Aron Lee is a reclusive asexual with OCD. He finds love in his life by meeting a woman named Heather Smith who shows him a deep insight into himself. She tells him she wants a baby once they get married and he is filled with joy as he had always wanted a son. He never thought he would find someone who would accept him enough to have a relationship with him.
On their wedding day, they go skydiving to celebrate their nuptials. His parachute won't open, though, and he plummets to Earth and crashes into the ground. He irreparably damages his penis in collision and also has to have his testicles removed. The doctors tell him it will be impossible for them to conceive. He defies the odds, though, and regains mobility in half the time projected. On the night he first returns home, they conceive. After the baby is born, there is a tragic accident and Heather dies. While the thought of suicide overcomes him, he perseveres because he has his son.
I gave this book to one of my good friends, Brian, to show how everyone can find someone and that you should never listen when the experts say something is impossible. I stressed the fact that this is an autobiography.
After reading it Brian approached me puzzled. He asked how I could believe this is true, because first and least of all the author is unknown so its integrity is without validity. I told him that doesn't matter. It's quite a lengthy work at over 1,500 pages. You would expect such a long work to have inaccuracies and contradictions, but it is wholly self-consistent. That's considerable evidence for the veracity of its content.
Further puzzled, he opened up to the introduction where the author discusses his wife's death:
My dearest Heather contracted a virulent disease on the evening of January 2. She died in my arms on February 6.He then flipped to the point in the text where it gives the account of her death:
The sky drew dark and she inhaled the wintery air. A horrible accident befell her that evening and she was hospitalized. She spent forty-four days in the hospital. I visited her on the forty-fifth night in the hospital. She died and I held her in my arms.He pointed out that the introduction gives an account of 42 days between the day she contracts the disease and the day she dies. The account in the text, though, has a span of 45 days and there's no mention of a disease. In fact, it says there was an accident. He pointed to it as a clear contradiction.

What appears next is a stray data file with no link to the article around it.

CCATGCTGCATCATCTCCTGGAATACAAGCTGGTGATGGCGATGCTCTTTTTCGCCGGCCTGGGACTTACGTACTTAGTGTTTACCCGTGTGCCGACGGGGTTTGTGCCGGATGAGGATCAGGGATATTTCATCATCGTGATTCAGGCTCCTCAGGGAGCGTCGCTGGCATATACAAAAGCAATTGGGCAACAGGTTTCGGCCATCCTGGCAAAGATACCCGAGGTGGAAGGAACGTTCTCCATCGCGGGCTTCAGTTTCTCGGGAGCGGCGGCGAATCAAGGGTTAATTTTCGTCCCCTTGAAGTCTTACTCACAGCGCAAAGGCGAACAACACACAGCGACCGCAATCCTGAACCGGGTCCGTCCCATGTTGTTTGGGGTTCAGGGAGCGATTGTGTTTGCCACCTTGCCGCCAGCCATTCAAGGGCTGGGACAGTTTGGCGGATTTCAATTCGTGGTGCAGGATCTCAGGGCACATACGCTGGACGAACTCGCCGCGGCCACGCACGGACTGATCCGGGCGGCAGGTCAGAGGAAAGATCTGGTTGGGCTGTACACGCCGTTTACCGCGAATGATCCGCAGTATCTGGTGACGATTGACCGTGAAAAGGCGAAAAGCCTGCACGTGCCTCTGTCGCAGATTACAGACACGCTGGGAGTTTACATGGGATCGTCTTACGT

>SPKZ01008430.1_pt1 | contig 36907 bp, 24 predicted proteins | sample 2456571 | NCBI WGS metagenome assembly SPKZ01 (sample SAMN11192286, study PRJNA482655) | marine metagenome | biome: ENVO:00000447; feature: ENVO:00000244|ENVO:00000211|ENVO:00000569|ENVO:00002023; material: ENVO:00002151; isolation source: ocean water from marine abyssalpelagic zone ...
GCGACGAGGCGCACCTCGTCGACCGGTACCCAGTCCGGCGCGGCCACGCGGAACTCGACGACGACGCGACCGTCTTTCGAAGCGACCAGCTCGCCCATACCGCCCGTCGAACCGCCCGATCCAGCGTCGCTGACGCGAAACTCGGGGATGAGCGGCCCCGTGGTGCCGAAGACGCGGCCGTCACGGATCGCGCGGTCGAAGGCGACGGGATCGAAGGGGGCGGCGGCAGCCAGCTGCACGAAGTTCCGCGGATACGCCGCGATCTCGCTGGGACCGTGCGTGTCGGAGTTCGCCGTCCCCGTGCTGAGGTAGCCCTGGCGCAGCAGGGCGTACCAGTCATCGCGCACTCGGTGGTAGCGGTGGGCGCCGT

I pored over the text and returned to him the next day, shaking my head.
You'll see that there is no contradiction here and the confusion is easily resolved. It's clear that the accident he refers to is one where there is a disease involved that she contracts. It's easy to come up with scenarios which fit this. She may have been in a lab and there was some disease in a vile. The accident refers to accidentally dropping a vile and releasing the air-borne disease. Or, she may have accidentally come into contact with someone's blood. It's clear that the disease came from an accident.
And there is no contradiction in the days. You see, they are just different ways of stating the same thing. It's not difficult to come up with a number of scenarios here either. The introduction clearly states that she died on the 42nd night in his arms. The text, though, does not state that she died on the 45th night. It just says that Aron visited her on the 45th night and held her in his arms again. So you see, the sequence of events was like this:
She contracted the disease in an accident on January 2. She died in his arms on February 6. We know that hospitals keep corpses for a number of days. So, he went back to the hospital on February 9 and lovingly embraced her dead body in his arms.
And thus the "contradiction" is resolved; there is no contradiction here. If you would quit trying to shoot holes in it you would realize that.